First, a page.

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Servant Leadership

Servant Leadership

The Merciful Leader: Servant Leadership

Our newly elected student leaders completed their Leaders’ Seminar this week before officially taking leadership of the student body at the start of Term 4.  As newly elected leaders in a Catholic Mercy school, our students have been called in all ways to model love of God and love of neighbour. So how will they do this?

Servant Leadership

In essence, Servant Leadership means serving God through service to others. Through our baptism, we all share in the life of Christ. Jesus, as our teacher, modelled perfectly for us what it means to be a servant leader. 

How did Jesus do this?

Jesus modelled servant leadership by what He said and did. He cared deeply for the people he led and calls all leaders to do the same.

“If you have food, share it with someone else.” Luke 3:11.

Through His words and actions, he modelled compassion and concern for the needs of others. Perhaps His greatest example of servant leadership was when he washed the feet of the disciples and implored them to do the same.

In The Footsteps of Great Servant Leaders

As student leaders at a Catholic Mercy school, our students walk in the footsteps of great leaders who have gone before. These servant leaders made a considerable contribution to the Mercy vision and Mercy Education.

We can trace that vision back to Catherine McAuley and the founding Sisters of Mercy. When the Institute of Mercy was first formed, Catherine provided direction and guidance to the early sisters: She wrote many letters to them on the qualities needed to be a merciful leader and her words still ring true for our leaders today:

  • “I have great confidence in you to do what you think is best.
  • “State your opinion, but always act with courage”
  • “Be ever ready to praise and encourage”.
  • “Be slow to condemn”  

Catherine wanted her leaders to “be cheerful, animating everyone around you.” She also asked her leaders to “be as shining lamps, giving light to all around you”. Catherine provides a tall order for all Mercy leaders, but with time, patience, and a willingness to be brave and confident while remaining humble, all leaders can grow into people of mercy and service.

Who is your greatest model of servant leadership?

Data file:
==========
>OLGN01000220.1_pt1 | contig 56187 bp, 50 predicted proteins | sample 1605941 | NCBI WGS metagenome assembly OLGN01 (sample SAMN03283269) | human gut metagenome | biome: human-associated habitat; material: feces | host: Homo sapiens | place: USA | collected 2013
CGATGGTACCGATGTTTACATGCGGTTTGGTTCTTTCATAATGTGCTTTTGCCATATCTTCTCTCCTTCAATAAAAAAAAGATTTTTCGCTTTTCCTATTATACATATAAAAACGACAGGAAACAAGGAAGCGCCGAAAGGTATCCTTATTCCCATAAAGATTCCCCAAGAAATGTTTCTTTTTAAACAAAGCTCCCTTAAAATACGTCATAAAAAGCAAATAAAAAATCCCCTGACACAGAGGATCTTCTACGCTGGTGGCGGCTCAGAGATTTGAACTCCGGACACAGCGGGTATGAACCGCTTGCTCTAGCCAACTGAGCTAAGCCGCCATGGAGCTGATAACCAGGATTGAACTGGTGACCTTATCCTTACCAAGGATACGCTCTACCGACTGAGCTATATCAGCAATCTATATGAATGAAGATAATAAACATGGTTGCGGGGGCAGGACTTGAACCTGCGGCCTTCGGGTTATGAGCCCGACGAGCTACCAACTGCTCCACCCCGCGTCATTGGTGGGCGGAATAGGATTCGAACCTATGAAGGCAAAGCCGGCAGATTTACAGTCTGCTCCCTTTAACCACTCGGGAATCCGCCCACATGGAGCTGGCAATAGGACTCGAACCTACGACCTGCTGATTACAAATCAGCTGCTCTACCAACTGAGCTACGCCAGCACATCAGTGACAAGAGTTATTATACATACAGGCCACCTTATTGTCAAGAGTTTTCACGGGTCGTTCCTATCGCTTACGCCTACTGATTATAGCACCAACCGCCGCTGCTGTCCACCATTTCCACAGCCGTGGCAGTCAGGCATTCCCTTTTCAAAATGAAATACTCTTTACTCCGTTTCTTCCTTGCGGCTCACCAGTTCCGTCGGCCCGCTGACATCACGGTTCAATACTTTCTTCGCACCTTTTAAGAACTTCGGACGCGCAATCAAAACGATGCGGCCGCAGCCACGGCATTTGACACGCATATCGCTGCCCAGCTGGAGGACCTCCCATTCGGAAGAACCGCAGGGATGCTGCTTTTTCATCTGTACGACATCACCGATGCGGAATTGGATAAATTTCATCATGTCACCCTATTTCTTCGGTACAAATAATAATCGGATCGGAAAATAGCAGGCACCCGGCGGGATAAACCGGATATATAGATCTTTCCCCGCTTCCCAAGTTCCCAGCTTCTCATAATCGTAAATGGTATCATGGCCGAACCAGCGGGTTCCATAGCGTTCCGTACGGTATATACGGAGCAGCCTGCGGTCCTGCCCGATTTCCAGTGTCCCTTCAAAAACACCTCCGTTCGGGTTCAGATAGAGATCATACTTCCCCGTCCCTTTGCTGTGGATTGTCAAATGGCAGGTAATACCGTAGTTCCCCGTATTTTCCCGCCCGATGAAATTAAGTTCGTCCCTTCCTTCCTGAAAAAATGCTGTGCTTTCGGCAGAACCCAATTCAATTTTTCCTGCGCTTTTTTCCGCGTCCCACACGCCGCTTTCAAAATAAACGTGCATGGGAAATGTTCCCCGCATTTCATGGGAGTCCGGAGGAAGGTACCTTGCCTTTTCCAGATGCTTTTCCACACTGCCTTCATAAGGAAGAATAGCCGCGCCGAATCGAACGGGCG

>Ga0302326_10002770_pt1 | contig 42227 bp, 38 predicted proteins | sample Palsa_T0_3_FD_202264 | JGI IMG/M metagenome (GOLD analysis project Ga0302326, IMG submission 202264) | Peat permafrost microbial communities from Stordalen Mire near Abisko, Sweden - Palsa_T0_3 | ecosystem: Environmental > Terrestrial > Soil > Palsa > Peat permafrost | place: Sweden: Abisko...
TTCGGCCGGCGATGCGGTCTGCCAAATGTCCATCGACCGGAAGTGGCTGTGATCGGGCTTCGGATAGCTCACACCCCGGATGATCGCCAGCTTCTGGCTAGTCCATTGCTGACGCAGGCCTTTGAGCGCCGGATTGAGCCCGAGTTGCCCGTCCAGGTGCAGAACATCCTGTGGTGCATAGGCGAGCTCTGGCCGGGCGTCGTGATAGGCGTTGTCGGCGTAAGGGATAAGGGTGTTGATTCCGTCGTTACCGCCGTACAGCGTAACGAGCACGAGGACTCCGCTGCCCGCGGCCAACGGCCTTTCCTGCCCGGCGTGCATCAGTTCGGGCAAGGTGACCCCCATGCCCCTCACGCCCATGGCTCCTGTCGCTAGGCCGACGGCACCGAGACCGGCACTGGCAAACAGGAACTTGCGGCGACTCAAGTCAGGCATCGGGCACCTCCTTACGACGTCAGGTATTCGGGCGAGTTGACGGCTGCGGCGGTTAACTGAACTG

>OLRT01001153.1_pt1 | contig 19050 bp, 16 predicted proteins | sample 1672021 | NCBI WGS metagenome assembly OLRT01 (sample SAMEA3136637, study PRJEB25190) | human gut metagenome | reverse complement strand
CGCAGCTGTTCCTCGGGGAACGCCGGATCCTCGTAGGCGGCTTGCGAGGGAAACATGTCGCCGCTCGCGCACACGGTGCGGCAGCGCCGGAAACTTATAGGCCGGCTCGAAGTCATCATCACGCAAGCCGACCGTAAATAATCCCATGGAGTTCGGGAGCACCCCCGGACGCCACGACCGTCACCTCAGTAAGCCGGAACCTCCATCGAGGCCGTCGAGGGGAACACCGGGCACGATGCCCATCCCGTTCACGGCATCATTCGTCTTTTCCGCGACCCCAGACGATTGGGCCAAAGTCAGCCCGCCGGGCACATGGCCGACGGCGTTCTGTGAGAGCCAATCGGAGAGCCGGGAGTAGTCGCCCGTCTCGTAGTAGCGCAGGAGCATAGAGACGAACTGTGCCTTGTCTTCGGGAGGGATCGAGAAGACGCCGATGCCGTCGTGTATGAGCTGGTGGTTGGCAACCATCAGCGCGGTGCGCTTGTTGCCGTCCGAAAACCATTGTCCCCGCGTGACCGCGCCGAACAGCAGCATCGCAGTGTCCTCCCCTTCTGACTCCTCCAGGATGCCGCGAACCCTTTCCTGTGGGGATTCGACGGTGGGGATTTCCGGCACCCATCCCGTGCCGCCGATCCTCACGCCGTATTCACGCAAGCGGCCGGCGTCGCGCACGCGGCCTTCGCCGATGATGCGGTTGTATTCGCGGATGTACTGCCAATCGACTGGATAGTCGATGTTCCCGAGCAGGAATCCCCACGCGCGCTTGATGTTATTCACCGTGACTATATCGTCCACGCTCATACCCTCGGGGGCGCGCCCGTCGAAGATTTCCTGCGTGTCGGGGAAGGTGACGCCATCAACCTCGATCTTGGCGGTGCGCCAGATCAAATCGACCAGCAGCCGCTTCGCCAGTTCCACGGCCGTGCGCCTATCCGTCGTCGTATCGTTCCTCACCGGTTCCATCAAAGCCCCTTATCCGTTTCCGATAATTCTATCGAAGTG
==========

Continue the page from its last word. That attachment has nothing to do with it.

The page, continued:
Servant leaders are not only great political figures or religious leaders. Great servant leaders reside amongst us, in our circle of friends, amongst our peers, within our family, in the classroom and on the sports field.

What are the qualities of servant leadership?

  • Servant leaders are those who listen and are attentive to the voice of the people.
  • They empathise because they understand and share the feelings of another.
  • They are aware of self and can read a situation.
  • They are creative, inspiring others to achieve goals in new and exciting ways. Servant leaders have vision. Not only can they predict what will happen, but also what is needed.
  • Servant leaders are good stewards, carefully caring for others and the planet.
  • And finally, servant leaders are committed because they are dedicated to the growth of the entire community.

We give thanks for our student leaders who have been brave enough to take up the challenge of leadership. We pray for God’s blessing on the work they will do for the College, and we promise to mentor, encourage, and support them in the task that lays ahead.

Congratulations to all our leaders. With Jesus as your model, and the examples of those who have gone before, may you be enthused to take up your role with humility and say, “Here I am, I come to serve, not to be served”. (Matthew 20:28).

When asked what she thought a servant leader was, Year 7 student, Anais Nicholls spoke about one of her fellow boarders. She said, “Ashlee is a great example of a servant leader. She is very caring of everyone, very courageous and an enthusiastic leader. Thank you Ashlee for being so kind and helpful.”

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